Some of us still have parents or a parent. Some of us are dealing with the loss of parents. It is the dealing not only with grief but also coming to terms with emotional legacies.  It is also about regret and understanding.  Sometimes it is experiencing what our parents have become with time, in body and state of being, giving us an understanding and a view of our possible future.  There are also the insights that arrive only with time and which can be coupled with regret.

Being a parent conscious of time – of time not spent and time to spend. The regret of a friend with adult children who have moved away who only now has an understanding that leaving his parents in their country town for the excitement and a life in the city and not returning… not even for short visits, of the hurt inflicted. Adults with regret and not able to say so. Regret can be so painful and a warning.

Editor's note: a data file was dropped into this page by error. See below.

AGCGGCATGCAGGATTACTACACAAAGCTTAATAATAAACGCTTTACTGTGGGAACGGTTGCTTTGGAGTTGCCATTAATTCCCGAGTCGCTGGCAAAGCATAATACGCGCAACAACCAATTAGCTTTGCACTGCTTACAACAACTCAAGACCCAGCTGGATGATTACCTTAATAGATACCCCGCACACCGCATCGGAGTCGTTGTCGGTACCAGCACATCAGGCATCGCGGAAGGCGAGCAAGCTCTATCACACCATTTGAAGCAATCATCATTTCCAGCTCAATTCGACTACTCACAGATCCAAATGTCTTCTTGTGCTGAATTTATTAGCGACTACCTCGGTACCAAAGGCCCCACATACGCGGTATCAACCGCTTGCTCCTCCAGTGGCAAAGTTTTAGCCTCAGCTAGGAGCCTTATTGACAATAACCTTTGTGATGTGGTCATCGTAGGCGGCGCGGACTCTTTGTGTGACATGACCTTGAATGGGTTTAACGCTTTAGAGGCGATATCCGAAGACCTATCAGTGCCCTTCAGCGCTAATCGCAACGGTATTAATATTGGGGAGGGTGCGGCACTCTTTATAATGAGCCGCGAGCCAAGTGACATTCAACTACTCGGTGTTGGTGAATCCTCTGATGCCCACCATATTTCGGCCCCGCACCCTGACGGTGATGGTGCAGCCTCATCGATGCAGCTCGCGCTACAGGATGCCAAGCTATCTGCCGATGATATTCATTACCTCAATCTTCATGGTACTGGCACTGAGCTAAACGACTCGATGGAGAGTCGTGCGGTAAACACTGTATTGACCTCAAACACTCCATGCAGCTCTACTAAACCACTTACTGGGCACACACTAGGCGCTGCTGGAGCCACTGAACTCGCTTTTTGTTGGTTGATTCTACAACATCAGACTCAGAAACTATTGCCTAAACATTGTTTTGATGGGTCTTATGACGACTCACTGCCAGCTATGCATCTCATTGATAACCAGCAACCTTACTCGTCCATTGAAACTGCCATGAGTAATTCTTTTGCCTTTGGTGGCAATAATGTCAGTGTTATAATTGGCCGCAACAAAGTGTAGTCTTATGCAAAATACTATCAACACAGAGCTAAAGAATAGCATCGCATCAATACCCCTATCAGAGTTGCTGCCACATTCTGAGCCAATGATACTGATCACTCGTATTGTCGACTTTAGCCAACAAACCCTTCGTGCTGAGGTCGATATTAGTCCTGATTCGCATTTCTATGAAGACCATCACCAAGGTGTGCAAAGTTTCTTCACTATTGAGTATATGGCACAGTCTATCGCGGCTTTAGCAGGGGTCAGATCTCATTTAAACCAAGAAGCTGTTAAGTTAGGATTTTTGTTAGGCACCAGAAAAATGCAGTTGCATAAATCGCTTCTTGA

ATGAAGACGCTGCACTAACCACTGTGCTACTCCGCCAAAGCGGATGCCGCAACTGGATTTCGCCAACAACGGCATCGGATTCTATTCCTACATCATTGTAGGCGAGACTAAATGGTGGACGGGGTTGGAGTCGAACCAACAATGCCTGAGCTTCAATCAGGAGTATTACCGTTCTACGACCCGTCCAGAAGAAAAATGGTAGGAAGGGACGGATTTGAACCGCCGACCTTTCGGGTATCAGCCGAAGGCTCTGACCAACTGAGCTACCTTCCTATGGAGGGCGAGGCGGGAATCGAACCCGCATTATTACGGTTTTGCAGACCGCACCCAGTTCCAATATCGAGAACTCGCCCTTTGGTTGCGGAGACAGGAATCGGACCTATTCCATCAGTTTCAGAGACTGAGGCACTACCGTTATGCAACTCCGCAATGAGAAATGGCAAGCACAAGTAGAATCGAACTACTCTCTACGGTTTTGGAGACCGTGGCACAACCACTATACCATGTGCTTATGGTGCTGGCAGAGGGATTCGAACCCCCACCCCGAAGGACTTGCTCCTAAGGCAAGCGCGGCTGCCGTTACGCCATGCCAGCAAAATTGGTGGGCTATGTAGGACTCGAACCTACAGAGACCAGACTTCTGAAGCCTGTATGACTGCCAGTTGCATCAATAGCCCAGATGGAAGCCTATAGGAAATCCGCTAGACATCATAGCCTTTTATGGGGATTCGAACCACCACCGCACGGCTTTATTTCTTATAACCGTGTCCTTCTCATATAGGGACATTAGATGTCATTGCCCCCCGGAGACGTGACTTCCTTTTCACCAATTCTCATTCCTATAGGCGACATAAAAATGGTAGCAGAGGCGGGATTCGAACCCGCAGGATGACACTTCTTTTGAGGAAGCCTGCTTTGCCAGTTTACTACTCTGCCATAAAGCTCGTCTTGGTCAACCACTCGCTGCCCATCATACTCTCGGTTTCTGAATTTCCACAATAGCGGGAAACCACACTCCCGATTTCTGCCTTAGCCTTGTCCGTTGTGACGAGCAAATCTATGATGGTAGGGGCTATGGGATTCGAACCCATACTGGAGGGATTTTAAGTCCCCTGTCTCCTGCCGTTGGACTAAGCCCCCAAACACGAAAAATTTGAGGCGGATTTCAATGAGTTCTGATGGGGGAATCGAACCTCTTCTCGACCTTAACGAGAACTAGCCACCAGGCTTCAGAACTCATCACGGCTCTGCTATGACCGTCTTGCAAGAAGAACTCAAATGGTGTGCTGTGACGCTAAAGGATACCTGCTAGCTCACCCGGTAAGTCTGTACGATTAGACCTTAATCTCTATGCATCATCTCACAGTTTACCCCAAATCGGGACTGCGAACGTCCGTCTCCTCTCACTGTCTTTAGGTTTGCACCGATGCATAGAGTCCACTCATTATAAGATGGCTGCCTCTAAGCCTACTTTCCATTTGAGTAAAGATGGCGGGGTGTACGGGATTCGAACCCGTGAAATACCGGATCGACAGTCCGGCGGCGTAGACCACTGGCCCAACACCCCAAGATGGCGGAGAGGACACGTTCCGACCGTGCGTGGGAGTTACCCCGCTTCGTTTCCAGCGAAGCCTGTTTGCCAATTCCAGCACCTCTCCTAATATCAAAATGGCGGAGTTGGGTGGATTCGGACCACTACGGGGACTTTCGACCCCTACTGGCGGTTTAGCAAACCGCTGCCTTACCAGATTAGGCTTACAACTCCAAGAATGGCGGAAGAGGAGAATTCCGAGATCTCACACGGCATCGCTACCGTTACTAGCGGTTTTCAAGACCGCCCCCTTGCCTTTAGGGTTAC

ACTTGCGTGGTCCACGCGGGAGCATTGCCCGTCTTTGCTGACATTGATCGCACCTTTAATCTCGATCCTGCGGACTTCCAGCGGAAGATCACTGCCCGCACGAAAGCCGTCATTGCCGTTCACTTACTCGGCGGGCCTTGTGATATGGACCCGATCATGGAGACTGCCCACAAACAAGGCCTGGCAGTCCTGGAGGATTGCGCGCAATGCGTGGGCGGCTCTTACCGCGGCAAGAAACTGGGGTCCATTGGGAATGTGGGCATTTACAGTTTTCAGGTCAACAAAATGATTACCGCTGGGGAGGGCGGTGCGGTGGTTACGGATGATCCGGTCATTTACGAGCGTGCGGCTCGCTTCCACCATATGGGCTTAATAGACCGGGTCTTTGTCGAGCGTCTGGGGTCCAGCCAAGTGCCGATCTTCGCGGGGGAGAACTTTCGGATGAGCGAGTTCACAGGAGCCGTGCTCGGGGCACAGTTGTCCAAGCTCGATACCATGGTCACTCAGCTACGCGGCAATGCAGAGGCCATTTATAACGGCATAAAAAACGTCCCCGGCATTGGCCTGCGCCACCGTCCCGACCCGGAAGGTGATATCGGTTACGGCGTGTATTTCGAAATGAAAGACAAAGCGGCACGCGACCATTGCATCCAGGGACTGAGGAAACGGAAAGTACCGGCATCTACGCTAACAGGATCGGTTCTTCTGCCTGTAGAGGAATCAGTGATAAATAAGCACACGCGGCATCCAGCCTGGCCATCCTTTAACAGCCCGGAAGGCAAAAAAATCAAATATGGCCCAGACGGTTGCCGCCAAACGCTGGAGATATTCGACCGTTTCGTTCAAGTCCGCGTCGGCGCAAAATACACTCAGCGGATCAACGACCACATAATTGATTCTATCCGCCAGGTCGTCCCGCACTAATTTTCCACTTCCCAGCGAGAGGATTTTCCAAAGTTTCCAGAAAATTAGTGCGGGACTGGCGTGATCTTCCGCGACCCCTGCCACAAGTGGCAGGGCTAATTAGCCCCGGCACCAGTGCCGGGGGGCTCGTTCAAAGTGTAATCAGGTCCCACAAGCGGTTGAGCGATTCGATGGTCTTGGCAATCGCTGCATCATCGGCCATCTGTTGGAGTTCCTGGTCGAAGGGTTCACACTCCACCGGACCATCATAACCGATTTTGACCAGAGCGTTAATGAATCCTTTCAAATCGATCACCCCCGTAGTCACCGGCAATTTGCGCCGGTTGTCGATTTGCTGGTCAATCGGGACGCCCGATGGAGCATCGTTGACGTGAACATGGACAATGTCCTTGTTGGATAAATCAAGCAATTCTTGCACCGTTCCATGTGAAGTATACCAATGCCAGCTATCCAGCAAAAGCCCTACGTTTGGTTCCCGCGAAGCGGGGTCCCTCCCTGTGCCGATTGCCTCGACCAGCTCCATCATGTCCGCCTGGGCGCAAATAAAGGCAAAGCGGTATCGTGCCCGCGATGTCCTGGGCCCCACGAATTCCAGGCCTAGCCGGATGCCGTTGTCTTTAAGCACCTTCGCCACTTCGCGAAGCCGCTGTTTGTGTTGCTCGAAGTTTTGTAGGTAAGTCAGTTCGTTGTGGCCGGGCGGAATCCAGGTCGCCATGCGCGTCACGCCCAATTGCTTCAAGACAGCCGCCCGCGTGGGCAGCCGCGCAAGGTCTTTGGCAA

Looking back and looking forward.

How blithely as ‘baby boomers’ we travelled, easy to do in our 20s with little concern and possibly regard for our own parents…but now as parents ourselves reaping what we have sown and in a more globalised world with perhaps more to worry about, our adult children are often happily elsewhere. The understanding of role reversal, of experiencing sometimes a sense of ‘loss’ at both ends. The feelings of parental loss we experience combined and conflated with the unstated, unspoken grief underpinning the support and understanding that our own adult children need to be elsewhere and must find their own way.

Looking back, looking forward.

We catch up over coffees with another generation in tow. Pushers and prams. Adult children creating their own and on a path to a different understanding. The pleasure and joys of parenting and watching adult children parent. No time for regret.

Looking back and looking forward?



” Not quite arrived in our minds

yet always arriving in the body,

always growing older

while trying to grow younger,

always in the act

of catching up,

of saying hello

or saying goodbye

finding strangely,

in each new and imagined future

the still-lived memory

of our previous life.”

David Whyte – “The Bell and The Blackbird”